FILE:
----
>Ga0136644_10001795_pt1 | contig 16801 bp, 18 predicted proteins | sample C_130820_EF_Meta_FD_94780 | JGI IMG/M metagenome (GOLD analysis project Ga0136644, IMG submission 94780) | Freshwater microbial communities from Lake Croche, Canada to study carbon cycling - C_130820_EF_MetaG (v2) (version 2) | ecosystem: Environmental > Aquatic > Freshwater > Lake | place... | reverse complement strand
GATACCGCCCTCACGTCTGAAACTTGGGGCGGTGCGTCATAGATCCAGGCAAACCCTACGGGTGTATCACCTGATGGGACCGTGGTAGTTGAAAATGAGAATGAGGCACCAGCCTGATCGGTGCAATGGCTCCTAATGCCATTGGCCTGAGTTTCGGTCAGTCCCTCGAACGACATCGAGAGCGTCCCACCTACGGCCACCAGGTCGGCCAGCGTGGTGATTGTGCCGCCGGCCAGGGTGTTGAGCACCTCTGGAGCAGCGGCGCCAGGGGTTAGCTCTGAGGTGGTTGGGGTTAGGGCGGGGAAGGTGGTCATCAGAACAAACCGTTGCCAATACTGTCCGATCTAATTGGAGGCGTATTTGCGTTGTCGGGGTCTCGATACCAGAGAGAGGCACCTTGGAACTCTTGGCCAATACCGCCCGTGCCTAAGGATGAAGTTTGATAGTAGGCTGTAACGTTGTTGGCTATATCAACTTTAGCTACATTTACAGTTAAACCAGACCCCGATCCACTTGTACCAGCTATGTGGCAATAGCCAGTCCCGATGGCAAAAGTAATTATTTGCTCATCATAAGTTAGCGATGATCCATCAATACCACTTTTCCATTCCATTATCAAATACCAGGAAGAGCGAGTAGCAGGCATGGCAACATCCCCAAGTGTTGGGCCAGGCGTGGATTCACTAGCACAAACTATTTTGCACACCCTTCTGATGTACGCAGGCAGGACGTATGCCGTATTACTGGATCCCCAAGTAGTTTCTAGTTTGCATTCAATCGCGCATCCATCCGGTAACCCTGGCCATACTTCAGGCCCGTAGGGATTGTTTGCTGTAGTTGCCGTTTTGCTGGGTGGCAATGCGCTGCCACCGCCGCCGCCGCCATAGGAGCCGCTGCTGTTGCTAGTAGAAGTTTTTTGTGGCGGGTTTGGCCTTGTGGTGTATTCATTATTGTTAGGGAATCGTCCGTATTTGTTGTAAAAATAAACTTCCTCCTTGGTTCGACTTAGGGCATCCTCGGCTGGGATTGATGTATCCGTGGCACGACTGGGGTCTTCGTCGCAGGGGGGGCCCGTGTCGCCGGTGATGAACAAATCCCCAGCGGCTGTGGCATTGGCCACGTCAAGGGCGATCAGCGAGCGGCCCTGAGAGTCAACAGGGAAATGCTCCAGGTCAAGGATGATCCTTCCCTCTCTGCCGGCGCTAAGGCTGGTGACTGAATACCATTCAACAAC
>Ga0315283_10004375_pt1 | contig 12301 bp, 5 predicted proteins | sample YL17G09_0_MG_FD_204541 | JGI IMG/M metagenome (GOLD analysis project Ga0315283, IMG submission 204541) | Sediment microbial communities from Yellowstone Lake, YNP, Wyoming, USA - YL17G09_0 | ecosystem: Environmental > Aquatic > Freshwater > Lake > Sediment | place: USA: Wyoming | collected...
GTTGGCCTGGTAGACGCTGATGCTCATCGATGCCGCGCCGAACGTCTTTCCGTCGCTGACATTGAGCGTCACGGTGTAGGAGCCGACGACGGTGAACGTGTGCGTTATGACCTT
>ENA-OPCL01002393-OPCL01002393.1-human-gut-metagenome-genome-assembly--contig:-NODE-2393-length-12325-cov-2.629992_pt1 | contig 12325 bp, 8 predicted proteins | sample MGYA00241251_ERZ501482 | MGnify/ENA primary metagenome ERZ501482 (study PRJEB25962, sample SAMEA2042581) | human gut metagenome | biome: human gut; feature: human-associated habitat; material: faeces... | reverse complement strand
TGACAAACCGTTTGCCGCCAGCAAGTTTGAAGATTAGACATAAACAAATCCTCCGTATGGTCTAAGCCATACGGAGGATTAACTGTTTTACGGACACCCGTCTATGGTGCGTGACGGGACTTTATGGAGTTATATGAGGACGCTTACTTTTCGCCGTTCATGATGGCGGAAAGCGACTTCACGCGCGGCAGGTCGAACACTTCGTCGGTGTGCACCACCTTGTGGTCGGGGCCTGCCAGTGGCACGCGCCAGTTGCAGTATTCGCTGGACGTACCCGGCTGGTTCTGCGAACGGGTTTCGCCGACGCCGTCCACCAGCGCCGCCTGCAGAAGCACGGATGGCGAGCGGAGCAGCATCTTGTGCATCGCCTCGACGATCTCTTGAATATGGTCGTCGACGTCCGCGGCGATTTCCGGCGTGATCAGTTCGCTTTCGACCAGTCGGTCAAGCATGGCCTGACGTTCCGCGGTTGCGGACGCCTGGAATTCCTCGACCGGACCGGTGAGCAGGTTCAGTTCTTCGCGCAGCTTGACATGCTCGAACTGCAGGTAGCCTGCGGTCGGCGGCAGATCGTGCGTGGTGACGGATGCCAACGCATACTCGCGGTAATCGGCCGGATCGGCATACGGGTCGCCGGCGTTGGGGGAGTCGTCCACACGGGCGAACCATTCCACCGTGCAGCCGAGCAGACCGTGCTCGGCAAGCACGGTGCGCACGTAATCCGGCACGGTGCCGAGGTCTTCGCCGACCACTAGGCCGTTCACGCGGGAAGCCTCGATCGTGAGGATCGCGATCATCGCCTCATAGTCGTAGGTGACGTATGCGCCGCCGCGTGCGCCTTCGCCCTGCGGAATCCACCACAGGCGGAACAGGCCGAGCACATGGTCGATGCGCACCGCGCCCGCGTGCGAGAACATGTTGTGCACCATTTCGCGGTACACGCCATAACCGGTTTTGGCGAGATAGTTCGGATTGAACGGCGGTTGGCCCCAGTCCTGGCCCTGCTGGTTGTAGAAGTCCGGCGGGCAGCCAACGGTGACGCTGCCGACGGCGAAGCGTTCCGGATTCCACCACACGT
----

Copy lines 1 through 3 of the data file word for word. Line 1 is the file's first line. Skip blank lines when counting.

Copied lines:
>Ga0136644_10001795_pt1 | contig 16801 bp, 18 predicted proteins | sample C_130820_EF_Meta_FD_94780 | JGI IMG/M metagenome (GOLD analysis project Ga0136644, IMG submission 94780) | Freshwater microbial communities from Lake Croche, Canada to study carbon cycling - C_130820_EF_MetaG (v2) (version 2) | ecosystem: Environmental > Aquatic > Freshwater > Lake | place... | reverse complement strand
GATACCGCCCTCACGTCTGAAACTTGGGGCGGTGCGTCATAGATCCAGGCAAACCCTACGGGTGTATCACCTGATGGGACCGTGGTAGTTGAAAATGAGAATGAGGCACCAGCCTGATCGGTGCAATGGCTCCTAATGCCATTGGCCTGAGTTTCGGTCAGTCCCTCGAACGACATCGAGAGCGTCCCACCTACGGCCACCAGGTCGGCCAGCGTGGTGATTGTGCCGCCGGCCAGGGTGTTGAGCACCTCTGGAGCAGCGGCGCCAGGGGTTAGCTCTGAGGTGGTTGGGGTTAGGGCGGGGAAGGTGGTCATCAGAACAAACCGTTGCCAATACTGTCCGATCTAATTGGAGGCGTATTTGCGTTGTCGGGGTCTCGATACCAGAGAGAGGCACCTTGGAACTCTTGGCCAATACCGCCCGTGCCTAAGGATGAAGTTTGATAGTAGGCTGTAACGTTGTTGGCTATATCAACTTTAGCTACATTTACAGTTAAACCAGACCCCGATCCACTTGTACCAGCTATGTGGCAATAGCCAGTCCCGATGGCAAAAGTAATTATTTGCTCATCATAAGTTAGCGATGATCCATCAATACCACTTTTCCATTCCATTATCAAATACCAGGAAGAGCGAGTAGCAGGCATGGCAACATCCCCAAGTGTTGGGCCAGGCGTGGATTCACTAGCACAAACTATTTTGCACACCCTTCTGATGTACGCAGGCAGGACGTATGCCGTATTACTGGATCCCCAAGTAGTTTCTAGTTTGCATTCAATCGCGCATCCATCCGGTAACCCTGGCCATACTTCAGGCCCGTAGGGATTGTTTGCTGTAGTTGCCGTTTTGCTGGGTGGCAATGCGCTGCCACCGCCGCCGCCGCCATAGGAGCCGCTGCTGTTGCTAGTAGAAGTTTTTTGTGGCGGGTTTGGCCTTGTGGTGTATTCATTATTGTTAGGGAATCGTCCGTATTTGTTGTAAAAATAAACTTCCTCCTTGGTTCGACTTAGGGCATCCTCGGCTGGGATTGATGTATCCGTGGCACGACTGGGGTCTTCGTCGCAGGGGGGGCCCGTGTCGCCGGTGATGAACAAATCCCCAGCGGCTGTGGCATTGGCCACGTCAAGGGCGATCAGCGAGCGGCCCTGAGAGTCAACAGGGAAATGCTCCAGGTCAAGGATGATCCTTCCCTCTCTGCCGGCGCTAAGGCTGGTGACTGAATACCATTCAACAAC
>Ga0315283_10004375_pt1 | contig 12301 bp, 5 predicted proteins | sample YL17G09_0_MG_FD_204541 | JGI IMG/M metagenome (GOLD analysis project Ga0315283, IMG submission 204541) | Sediment microbial communities from Yellowstone Lake, YNP, Wyoming, USA - YL17G09_0 | ecosystem: Environmental > Aquatic > Freshwater > Lake > Sediment | place: USA: Wyoming | collected...